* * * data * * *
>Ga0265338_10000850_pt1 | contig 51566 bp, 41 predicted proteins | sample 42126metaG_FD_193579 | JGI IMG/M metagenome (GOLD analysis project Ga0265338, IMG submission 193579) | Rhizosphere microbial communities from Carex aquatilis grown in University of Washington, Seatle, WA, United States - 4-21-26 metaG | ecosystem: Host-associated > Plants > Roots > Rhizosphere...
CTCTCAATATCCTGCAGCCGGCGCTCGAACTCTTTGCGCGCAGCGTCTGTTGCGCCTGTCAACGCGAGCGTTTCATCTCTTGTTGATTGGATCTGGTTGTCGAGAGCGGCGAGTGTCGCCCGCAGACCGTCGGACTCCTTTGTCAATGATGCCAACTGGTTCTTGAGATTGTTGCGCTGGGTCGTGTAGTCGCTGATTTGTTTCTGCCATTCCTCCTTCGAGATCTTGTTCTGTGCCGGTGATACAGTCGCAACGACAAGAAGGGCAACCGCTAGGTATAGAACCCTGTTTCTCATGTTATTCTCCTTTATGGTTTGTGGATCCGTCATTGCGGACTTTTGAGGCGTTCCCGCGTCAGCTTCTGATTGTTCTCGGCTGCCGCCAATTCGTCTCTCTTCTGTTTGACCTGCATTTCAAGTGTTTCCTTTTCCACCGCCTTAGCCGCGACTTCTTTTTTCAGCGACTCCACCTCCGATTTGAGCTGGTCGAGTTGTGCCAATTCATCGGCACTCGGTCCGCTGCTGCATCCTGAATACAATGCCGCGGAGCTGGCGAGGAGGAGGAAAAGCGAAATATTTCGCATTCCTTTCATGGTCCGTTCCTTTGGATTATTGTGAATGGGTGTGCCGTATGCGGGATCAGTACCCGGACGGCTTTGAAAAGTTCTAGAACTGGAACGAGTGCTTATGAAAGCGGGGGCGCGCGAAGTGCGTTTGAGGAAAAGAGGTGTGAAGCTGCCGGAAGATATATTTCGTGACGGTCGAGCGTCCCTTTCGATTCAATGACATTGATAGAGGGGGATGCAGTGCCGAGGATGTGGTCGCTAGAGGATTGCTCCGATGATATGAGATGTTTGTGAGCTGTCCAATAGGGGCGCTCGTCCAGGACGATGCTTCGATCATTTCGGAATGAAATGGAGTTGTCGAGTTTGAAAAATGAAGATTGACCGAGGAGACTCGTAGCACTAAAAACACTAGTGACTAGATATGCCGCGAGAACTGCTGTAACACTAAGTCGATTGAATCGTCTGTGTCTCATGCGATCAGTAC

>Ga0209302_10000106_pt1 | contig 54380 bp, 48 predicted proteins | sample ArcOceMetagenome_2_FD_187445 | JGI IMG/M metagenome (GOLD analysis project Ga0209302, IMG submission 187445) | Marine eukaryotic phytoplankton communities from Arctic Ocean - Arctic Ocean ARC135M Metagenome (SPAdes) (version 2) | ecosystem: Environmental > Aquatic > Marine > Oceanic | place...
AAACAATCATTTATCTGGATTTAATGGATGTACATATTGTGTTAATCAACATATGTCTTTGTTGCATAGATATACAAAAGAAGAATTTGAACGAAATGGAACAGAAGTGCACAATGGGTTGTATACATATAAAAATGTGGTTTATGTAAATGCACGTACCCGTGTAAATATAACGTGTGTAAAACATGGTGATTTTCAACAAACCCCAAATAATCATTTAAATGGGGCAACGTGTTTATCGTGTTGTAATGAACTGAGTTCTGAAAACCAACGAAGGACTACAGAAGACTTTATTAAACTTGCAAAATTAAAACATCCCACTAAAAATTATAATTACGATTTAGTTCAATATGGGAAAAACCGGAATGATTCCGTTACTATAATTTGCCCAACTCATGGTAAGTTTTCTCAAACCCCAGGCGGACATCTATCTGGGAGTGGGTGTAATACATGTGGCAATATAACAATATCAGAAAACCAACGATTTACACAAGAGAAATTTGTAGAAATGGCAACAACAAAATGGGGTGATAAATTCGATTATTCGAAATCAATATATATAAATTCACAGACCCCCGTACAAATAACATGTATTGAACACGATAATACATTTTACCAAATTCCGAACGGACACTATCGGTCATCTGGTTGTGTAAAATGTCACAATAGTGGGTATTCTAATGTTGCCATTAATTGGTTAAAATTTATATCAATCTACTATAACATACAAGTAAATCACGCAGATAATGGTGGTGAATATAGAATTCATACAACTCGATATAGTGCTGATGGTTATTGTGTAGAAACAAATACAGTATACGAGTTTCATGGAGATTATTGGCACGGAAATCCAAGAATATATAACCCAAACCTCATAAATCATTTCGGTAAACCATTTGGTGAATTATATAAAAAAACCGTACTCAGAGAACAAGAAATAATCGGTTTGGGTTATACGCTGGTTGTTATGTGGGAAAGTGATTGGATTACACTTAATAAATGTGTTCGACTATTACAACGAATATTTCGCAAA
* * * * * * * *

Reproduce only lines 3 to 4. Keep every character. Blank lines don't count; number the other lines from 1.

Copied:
>Ga0209302_10000106_pt1 | contig 54380 bp, 48 predicted proteins | sample ArcOceMetagenome_2_FD_187445 | JGI IMG/M metagenome (GOLD analysis project Ga0209302, IMG submission 187445) | Marine eukaryotic phytoplankton communities from Arctic Ocean - Arctic Ocean ARC135M Metagenome (SPAdes) (version 2) | ecosystem: Environmental > Aquatic > Marine > Oceanic | place...
AAACAATCATTTATCTGGATTTAATGGATGTACATATTGTGTTAATCAACATATGTCTTTGTTGCATAGATATACAAAAGAAGAATTTGAACGAAATGGAACAGAAGTGCACAATGGGTTGTATACATATAAAAATGTGGTTTATGTAAATGCACGTACCCGTGTAAATATAACGTGTGTAAAACATGGTGATTTTCAACAAACCCCAAATAATCATTTAAATGGGGCAACGTGTTTATCGTGTTGTAATGAACTGAGTTCTGAAAACCAACGAAGGACTACAGAAGACTTTATTAAACTTGCAAAATTAAAACATCCCACTAAAAATTATAATTACGATTTAGTTCAATATGGGAAAAACCGGAATGATTCCGTTACTATAATTTGCCCAACTCATGGTAAGTTTTCTCAAACCCCAGGCGGACATCTATCTGGGAGTGGGTGTAATACATGTGGCAATATAACAATATCAGAAAACCAACGATTTACACAAGAGAAATTTGTAGAAATGGCAACAACAAAATGGGGTGATAAATTCGATTATTCGAAATCAATATATATAAATTCACAGACCCCCGTACAAATAACATGTATTGAACACGATAATACATTTTACCAAATTCCGAACGGACACTATCGGTCATCTGGTTGTGTAAAATGTCACAATAGTGGGTATTCTAATGTTGCCATTAATTGGTTAAAATTTATATCAATCTACTATAACATACAAGTAAATCACGCAGATAATGGTGGTGAATATAGAATTCATACAACTCGATATAGTGCTGATGGTTATTGTGTAGAAACAAATACAGTATACGAGTTTCATGGAGATTATTGGCACGGAAATCCAAGAATATATAACCCAAACCTCATAAATCATTTCGGTAAACCATTTGGTGAATTATATAAAAAAACCGTACTCAGAGAACAAGAAATAATCGGTTTGGGTTATACGCTGGTTGTTATGTGGGAAAGTGATTGGATTACACTTAATAAATGTGTTCGACTATTACAACGAATATTTCGCAAA